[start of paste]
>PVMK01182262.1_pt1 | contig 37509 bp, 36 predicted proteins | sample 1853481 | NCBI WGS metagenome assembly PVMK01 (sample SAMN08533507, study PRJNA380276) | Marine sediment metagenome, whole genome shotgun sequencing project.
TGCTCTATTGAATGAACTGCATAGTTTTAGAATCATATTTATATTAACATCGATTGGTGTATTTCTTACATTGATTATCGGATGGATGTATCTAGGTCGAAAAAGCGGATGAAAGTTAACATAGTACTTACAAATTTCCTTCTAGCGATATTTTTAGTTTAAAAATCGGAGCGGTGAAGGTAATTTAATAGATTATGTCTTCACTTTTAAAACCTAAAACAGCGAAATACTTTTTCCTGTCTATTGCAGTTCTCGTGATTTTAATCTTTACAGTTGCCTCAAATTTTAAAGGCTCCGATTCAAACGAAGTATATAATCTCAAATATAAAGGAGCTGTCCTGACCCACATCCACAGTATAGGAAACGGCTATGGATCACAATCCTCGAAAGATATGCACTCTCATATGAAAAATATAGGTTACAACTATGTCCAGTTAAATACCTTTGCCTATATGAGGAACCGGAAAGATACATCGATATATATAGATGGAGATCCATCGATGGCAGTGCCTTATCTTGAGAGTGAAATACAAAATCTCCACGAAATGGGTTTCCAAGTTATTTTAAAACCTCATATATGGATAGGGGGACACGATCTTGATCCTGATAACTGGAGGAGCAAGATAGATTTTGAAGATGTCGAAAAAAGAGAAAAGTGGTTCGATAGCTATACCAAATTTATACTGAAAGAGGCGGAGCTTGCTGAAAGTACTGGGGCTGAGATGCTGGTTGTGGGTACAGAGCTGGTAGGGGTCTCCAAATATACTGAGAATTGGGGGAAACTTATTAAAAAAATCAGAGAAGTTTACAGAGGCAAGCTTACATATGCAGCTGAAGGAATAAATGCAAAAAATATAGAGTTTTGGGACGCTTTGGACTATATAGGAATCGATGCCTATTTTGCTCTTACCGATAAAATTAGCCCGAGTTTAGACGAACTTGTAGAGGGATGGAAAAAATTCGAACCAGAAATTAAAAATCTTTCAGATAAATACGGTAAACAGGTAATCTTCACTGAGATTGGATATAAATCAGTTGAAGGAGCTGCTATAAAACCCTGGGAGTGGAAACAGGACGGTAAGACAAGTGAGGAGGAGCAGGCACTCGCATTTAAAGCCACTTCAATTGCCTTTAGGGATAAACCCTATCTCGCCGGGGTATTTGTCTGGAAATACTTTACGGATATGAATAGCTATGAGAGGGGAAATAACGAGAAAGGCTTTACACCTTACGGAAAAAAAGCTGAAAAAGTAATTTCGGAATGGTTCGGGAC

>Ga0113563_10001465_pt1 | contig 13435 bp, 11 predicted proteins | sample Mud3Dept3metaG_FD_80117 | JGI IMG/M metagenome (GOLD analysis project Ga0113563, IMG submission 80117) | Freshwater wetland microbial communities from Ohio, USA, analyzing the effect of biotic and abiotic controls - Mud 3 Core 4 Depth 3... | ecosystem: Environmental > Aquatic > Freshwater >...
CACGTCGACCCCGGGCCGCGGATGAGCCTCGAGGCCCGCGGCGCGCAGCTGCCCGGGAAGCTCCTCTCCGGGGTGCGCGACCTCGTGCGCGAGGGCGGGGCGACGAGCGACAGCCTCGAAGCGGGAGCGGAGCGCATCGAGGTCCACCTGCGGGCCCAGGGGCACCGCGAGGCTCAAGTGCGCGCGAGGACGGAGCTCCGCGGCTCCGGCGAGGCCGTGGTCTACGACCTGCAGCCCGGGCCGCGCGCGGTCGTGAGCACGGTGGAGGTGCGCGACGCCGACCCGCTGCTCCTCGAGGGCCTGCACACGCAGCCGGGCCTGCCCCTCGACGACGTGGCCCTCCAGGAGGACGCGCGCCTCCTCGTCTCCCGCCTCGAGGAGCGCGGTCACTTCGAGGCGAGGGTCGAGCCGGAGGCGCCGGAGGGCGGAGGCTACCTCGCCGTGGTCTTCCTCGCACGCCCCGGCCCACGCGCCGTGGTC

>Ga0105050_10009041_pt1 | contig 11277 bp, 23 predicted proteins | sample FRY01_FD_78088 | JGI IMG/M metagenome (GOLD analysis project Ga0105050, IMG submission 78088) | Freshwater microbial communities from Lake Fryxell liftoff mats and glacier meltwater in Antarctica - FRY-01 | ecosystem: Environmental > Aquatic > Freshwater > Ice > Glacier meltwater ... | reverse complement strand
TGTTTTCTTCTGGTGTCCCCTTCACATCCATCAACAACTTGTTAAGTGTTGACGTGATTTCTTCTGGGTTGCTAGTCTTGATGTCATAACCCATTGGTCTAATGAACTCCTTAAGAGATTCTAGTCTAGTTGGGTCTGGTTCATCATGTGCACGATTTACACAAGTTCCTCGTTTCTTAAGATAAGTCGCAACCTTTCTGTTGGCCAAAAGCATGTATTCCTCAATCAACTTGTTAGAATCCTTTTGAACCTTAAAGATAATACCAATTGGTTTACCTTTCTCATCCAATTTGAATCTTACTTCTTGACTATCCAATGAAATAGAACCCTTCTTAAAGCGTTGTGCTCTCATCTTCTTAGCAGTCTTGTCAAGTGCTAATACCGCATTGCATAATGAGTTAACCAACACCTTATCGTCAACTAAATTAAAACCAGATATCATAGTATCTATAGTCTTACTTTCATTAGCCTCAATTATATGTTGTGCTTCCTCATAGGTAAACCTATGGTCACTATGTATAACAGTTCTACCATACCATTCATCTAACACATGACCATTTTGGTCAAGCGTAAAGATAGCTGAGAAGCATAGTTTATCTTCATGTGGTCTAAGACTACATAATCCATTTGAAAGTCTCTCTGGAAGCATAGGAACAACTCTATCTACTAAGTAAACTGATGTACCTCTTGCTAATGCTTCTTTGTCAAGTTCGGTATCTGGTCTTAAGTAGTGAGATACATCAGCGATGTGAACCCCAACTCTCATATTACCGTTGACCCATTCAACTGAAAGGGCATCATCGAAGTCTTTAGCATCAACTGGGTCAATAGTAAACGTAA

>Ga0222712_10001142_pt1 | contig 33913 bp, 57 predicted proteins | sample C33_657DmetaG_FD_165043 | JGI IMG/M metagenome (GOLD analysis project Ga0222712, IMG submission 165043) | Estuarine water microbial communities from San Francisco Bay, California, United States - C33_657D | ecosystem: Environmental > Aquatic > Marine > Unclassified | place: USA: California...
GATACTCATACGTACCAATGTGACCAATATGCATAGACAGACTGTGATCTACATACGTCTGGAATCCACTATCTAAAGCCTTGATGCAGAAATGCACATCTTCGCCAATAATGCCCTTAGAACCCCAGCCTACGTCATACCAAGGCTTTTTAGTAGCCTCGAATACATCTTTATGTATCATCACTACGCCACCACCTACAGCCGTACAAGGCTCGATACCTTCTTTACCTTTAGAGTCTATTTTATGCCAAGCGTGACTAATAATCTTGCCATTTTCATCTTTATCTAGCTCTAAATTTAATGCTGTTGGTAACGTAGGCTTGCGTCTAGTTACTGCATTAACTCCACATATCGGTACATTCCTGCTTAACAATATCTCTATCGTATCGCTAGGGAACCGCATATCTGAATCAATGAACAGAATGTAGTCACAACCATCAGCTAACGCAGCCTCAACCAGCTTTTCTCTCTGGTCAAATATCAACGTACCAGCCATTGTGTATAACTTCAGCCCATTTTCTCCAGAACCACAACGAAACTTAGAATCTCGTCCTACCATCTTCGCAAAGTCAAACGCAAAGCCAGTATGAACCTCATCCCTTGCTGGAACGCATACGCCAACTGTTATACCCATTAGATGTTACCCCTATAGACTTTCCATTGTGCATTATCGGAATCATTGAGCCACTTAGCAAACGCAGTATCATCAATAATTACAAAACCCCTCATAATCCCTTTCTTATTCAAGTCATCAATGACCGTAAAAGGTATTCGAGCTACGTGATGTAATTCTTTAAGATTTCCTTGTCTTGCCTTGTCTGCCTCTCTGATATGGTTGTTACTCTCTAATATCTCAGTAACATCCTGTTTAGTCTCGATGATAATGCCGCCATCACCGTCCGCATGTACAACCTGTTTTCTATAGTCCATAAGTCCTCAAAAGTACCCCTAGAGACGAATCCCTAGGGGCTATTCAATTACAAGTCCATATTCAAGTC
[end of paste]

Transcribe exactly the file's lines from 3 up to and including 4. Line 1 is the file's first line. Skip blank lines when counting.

>Ga0113563_10001465_pt1 | contig 13435 bp, 11 predicted proteins | sample Mud3Dept3metaG_FD_80117 | JGI IMG/M metagenome (GOLD analysis project Ga0113563, IMG submission 80117) | Freshwater wetland microbial communities from Ohio, USA, analyzing the effect of biotic and abiotic controls - Mud 3 Core 4 Depth 3... | ecosystem: Environmental > Aquatic > Freshwater >...
CACGTCGACCCCGGGCCGCGGATGAGCCTCGAGGCCCGCGGCGCGCAGCTGCCCGGGAAGCTCCTCTCCGGGGTGCGCGACCTCGTGCGCGAGGGCGGGGCGACGAGCGACAGCCTCGAAGCGGGAGCGGAGCGCATCGAGGTCCACCTGCGGGCCCAGGGGCACCGCGAGGCTCAAGTGCGCGCGAGGACGGAGCTCCGCGGCTCCGGCGAGGCCGTGGTCTACGACCTGCAGCCCGGGCCGCGCGCGGTCGTGAGCACGGTGGAGGTGCGCGACGCCGACCCGCTGCTCCTCGAGGGCCTGCACACGCAGCCGGGCCTGCCCCTCGACGACGTGGCCCTCCAGGAGGACGCGCGCCTCCTCGTCTCCCGCCTCGAGGAGCGCGGTCACTTCGAGGCGAGGGTCGAGCCGGAGGCGCCGGAGGGCGGAGGCTACCTCGCCGTGGTCTTCCTCGCACGCCCCGGCCCACGCGCCGTGGTC